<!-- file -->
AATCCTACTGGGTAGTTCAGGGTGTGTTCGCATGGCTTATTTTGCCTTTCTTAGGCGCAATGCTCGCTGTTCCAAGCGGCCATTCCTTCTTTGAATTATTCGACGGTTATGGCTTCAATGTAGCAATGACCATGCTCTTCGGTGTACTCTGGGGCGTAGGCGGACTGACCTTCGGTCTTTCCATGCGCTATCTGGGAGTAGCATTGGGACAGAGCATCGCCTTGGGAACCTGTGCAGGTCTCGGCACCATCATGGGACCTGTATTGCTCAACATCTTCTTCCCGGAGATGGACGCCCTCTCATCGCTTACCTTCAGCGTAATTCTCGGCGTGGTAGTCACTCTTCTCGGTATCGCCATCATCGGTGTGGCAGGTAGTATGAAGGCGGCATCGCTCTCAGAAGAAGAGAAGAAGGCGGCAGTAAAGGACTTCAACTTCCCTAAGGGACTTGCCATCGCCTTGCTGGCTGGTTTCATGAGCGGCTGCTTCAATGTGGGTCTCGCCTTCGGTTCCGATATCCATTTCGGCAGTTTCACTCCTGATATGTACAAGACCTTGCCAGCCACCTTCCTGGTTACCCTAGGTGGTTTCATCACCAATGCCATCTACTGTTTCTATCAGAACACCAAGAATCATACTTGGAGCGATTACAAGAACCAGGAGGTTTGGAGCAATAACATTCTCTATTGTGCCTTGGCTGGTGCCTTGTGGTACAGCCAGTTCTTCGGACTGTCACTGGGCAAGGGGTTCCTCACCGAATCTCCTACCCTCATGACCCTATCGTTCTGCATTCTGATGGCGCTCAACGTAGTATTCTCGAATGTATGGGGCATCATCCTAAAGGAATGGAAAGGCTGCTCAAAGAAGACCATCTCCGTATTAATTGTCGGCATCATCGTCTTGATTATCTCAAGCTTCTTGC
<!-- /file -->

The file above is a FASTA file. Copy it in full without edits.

AATCCTACTGGGTAGTTCAGGGTGTGTTCGCATGGCTTATTTTGCCTTTCTTAGGCGCAATGCTCGCTGTTCCAAGCGGCCATTCCTTCTTTGAATTATTCGACGGTTATGGCTTCAATGTAGCAATGACCATGCTCTTCGGTGTACTCTGGGGCGTAGGCGGACTGACCTTCGGTCTTTCCATGCGCTATCTGGGAGTAGCATTGGGACAGAGCATCGCCTTGGGAACCTGTGCAGGTCTCGGCACCATCATGGGACCTGTATTGCTCAACATCTTCTTCCCGGAGATGGACGCCCTCTCATCGCTTACCTTCAGCGTAATTCTCGGCGTGGTAGTCACTCTTCTCGGTATCGCCATCATCGGTGTGGCAGGTAGTATGAAGGCGGCATCGCTCTCAGAAGAAGAGAAGAAGGCGGCAGTAAAGGACTTCAACTTCCCTAAGGGACTTGCCATCGCCTTGCTGGCTGGTTTCATGAGCGGCTGCTTCAATGTGGGTCTCGCCTTCGGTTCCGATATCCATTTCGGCAGTTTCACTCCTGATATGTACAAGACCTTGCCAGCCACCTTCCTGGTTACCCTAGGTGGTTTCATCACCAATGCCATCTACTGTTTCTATCAGAACACCAAGAATCATACTTGGAGCGATTACAAGAACCAGGAGGTTTGGAGCAATAACATTCTCTATTGTGCCTTGGCTGGTGCCTTGTGGTACAGCCAGTTCTTCGGACTGTCACTGGGCAAGGGGTTCCTCACCGAATCTCCTACCCTCATGACCCTATCGTTCTGCATTCTGATGGCGCTCAACGTAGTATTCTCGAATGTATGGGGCATCATCCTAAAGGAATGGAAAGGCTGCTCAAAGAAGACCATCTCCGTATTAATTGTCGGCATCATCGTCTTGATTATCTCAAGCTTCTTGC